Rick Barot attended Wesleyan University and the University of Iowa Writers’ Workshop. He has received fellowships from the National Endowment for the Arts, the Artist Trust of Washington, the Civitella Ranieri, and Stanford University, where he was a Wallace E. Stegner Fellow and a Jones Lecturer. He has published two books of poetry with Sarabande Books: The Darker Fall (2002), and Want (2008), which was a finalist for the Lambda Literary Award and won the 2009 Grub Street Book Prize. His poems and essays have appeared in numerous publications, including Poetry, The Paris Review, The New Republic, Ploughshares, Tin House, The Kenyon Review, Virginia Quarterly Review, and The Threepenny Review. He lives in Tacoma, Washington and teaches at Pacific Lutheran University, and in the Program for Writers at Warren Wilson College. His third collection, Chord, will be published by Sarabande in 2015.
Statement of Poetics
As it is for many writers, much of writing is, for me, a constant negotiation with helplessness. I don’t have a poetics so much as I have a work ethic. I write the poems, and a poetics arises after the fact—a form of Monday-morning quarter-backing. Because I have just finished my third book of poems and can now look at the effort that produced the book with some detachment, I can clearly see the formal and thematic concerns that informed the book’s poems. Those concerns add up to a kind of poetics, though as I was writing the poems I wasn’t much aware of the overarching concerns that led to the poems. I just wrote one poem after another.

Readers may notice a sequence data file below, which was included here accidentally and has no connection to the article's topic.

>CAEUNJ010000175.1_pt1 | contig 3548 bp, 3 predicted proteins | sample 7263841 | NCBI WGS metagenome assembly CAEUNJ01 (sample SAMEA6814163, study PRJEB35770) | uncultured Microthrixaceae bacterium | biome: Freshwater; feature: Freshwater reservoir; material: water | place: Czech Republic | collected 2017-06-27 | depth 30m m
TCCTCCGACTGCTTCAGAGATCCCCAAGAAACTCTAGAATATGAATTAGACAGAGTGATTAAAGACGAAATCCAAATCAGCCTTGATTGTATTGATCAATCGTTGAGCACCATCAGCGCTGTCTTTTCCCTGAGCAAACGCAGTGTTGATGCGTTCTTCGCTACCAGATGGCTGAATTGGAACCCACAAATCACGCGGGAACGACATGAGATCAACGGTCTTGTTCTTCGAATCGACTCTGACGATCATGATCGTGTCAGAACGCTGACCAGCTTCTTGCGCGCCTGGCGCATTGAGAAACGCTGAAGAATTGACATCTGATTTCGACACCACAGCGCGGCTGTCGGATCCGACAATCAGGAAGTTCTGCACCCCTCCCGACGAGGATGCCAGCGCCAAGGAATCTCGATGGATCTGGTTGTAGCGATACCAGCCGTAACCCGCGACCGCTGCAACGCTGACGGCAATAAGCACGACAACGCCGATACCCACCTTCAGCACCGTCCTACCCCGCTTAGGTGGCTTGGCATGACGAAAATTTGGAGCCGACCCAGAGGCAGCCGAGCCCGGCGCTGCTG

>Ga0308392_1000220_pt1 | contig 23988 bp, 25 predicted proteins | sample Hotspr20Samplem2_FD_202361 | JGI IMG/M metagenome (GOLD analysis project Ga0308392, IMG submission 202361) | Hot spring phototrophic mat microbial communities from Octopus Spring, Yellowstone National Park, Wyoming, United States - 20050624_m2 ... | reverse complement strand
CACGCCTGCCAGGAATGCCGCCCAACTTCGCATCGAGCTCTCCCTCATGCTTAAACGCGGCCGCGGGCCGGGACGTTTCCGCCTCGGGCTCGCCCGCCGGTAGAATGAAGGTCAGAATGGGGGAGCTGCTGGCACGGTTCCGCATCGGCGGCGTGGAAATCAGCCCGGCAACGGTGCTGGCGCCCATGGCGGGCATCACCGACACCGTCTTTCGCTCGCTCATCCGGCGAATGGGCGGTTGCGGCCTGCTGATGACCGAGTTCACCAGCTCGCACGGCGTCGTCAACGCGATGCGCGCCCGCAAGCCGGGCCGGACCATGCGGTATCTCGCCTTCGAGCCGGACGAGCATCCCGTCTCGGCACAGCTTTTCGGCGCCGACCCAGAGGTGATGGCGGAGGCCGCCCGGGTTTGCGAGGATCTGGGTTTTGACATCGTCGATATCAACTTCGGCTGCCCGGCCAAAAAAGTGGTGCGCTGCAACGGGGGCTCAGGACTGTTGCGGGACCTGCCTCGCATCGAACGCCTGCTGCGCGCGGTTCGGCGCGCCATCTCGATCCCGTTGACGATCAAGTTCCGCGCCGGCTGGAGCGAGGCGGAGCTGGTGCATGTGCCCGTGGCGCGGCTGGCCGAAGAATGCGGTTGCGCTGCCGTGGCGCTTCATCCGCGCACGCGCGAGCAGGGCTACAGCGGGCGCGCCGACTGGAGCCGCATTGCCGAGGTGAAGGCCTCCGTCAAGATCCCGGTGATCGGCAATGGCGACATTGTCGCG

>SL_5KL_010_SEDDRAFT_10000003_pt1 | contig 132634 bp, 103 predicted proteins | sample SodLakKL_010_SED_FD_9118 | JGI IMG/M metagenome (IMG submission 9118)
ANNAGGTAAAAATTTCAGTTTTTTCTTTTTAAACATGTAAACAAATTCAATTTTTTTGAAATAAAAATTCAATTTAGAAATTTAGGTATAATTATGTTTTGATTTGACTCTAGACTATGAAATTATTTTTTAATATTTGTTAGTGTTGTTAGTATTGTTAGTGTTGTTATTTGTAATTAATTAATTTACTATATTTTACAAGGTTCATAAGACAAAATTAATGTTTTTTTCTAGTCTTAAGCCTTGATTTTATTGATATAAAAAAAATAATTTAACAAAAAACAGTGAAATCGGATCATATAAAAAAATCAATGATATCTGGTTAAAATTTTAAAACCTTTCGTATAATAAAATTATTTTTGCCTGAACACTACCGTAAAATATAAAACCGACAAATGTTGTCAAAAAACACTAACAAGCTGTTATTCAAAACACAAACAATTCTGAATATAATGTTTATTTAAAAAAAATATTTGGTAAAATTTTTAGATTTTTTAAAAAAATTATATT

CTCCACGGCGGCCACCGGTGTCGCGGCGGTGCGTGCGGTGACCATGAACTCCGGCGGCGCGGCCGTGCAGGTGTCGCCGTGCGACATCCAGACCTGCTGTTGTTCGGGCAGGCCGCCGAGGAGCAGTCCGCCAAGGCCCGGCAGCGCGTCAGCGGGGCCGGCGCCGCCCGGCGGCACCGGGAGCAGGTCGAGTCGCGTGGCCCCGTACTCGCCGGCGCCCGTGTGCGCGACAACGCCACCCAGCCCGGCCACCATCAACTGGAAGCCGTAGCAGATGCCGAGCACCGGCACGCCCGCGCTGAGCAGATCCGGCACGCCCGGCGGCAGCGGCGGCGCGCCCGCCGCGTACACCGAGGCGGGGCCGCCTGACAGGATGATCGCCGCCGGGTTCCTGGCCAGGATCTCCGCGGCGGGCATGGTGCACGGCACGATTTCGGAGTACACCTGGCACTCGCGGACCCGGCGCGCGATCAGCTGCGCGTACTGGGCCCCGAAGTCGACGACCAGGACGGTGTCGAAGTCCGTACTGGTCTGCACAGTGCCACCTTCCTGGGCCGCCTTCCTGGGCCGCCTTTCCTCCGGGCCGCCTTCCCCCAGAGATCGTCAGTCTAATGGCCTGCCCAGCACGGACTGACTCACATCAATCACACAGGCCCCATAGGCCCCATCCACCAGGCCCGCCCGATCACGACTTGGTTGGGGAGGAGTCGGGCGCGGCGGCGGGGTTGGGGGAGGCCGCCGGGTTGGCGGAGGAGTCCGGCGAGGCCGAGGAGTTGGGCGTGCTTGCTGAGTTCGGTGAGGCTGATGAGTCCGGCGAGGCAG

The new book is titled Chord. I recently had to write a brief description of the book for the book’s publisher, and this is what I wrote: “Chord explores the harmonies and dissonances that can converge in a life that is immersed in the vivid troubles of contemporary America. The poems touch on questions that are, ultimately, often unanswerable. How poetry can dialogue with the political and societal distresses of recent years. How an immigrant pivots between memories of a past country and an urgent, present-day citizenship. How memory and identity manifest themselves in life and in art. How art is both limited and deeply consoling at once.” As a statement of poetics for my present moment as a writer, that blurb seems about right.
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